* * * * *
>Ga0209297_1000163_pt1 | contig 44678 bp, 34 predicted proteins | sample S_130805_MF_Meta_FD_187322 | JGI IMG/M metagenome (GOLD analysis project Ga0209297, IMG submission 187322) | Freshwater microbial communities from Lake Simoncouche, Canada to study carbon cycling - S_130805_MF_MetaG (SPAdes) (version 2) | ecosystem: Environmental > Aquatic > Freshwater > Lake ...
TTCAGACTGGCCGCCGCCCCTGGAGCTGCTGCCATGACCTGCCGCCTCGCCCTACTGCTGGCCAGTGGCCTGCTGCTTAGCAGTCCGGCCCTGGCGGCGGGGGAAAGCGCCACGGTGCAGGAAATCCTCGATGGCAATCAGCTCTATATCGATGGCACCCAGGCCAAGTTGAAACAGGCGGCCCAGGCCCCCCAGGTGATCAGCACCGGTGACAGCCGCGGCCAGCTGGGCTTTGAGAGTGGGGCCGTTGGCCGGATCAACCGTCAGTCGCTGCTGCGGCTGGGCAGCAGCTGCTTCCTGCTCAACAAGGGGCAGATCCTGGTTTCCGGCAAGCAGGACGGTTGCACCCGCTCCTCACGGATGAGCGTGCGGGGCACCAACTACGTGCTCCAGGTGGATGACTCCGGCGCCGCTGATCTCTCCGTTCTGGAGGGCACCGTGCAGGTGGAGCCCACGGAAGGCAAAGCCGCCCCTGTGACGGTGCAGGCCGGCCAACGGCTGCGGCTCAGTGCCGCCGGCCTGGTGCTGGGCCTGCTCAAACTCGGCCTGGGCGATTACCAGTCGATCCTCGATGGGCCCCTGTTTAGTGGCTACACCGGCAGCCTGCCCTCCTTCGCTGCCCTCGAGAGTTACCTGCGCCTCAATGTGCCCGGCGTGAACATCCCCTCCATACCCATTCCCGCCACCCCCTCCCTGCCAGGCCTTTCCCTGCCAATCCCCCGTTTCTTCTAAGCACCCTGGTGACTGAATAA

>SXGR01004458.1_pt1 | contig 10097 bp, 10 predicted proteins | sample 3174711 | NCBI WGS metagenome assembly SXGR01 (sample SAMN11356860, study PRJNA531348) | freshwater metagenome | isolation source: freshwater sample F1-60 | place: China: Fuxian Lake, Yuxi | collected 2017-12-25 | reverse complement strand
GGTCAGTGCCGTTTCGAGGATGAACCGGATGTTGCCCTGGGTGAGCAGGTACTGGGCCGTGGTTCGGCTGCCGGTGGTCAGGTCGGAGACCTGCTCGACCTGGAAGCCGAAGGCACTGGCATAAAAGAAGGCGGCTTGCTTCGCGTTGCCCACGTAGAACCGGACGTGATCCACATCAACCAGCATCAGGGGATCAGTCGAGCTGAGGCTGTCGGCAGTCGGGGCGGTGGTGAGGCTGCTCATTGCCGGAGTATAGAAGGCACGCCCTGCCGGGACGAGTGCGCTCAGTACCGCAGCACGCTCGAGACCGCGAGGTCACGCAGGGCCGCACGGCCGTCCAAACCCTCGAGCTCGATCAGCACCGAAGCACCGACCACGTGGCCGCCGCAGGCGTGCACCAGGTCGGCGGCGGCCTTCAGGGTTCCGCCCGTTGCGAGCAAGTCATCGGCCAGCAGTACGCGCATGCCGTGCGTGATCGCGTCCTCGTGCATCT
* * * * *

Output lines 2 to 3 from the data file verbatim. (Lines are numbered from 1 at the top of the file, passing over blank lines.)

TTCAGACTGGCCGCCGCCCCTGGAGCTGCTGCCATGACCTGCCGCCTCGCCCTACTGCTGGCCAGTGGCCTGCTGCTTAGCAGTCCGGCCCTGGCGGCGGGGGAAAGCGCCACGGTGCAGGAAATCCTCGATGGCAATCAGCTCTATATCGATGGCACCCAGGCCAAGTTGAAACAGGCGGCCCAGGCCCCCCAGGTGATCAGCACCGGTGACAGCCGCGGCCAGCTGGGCTTTGAGAGTGGGGCCGTTGGCCGGATCAACCGTCAGTCGCTGCTGCGGCTGGGCAGCAGCTGCTTCCTGCTCAACAAGGGGCAGATCCTGGTTTCCGGCAAGCAGGACGGTTGCACCCGCTCCTCACGGATGAGCGTGCGGGGCACCAACTACGTGCTCCAGGTGGATGACTCCGGCGCCGCTGATCTCTCCGTTCTGGAGGGCACCGTGCAGGTGGAGCCCACGGAAGGCAAAGCCGCCCCTGTGACGGTGCAGGCCGGCCAACGGCTGCGGCTCAGTGCCGCCGGCCTGGTGCTGGGCCTGCTCAAACTCGGCCTGGGCGATTACCAGTCGATCCTCGATGGGCCCCTGTTTAGTGGCTACACCGGCAGCCTGCCCTCCTTCGCTGCCCTCGAGAGTTACCTGCGCCTCAATGTGCCCGGCGTGAACATCCCCTCCATACCCATTCCCGCCACCCCCTCCCTGCCAGGCCTTTCCCTGCCAATCCCCCGTTTCTTCTAAGCACCCTGGTGACTGAATAA

>SXGR01004458.1_pt1 | contig 10097 bp, 10 predicted proteins | sample 3174711 | NCBI WGS metagenome assembly SXGR01 (sample SAMN11356860, study PRJNA531348) | freshwater metagenome | isolation source: freshwater sample F1-60 | place: China: Fuxian Lake, Yuxi | collected 2017-12-25 | reverse complement strand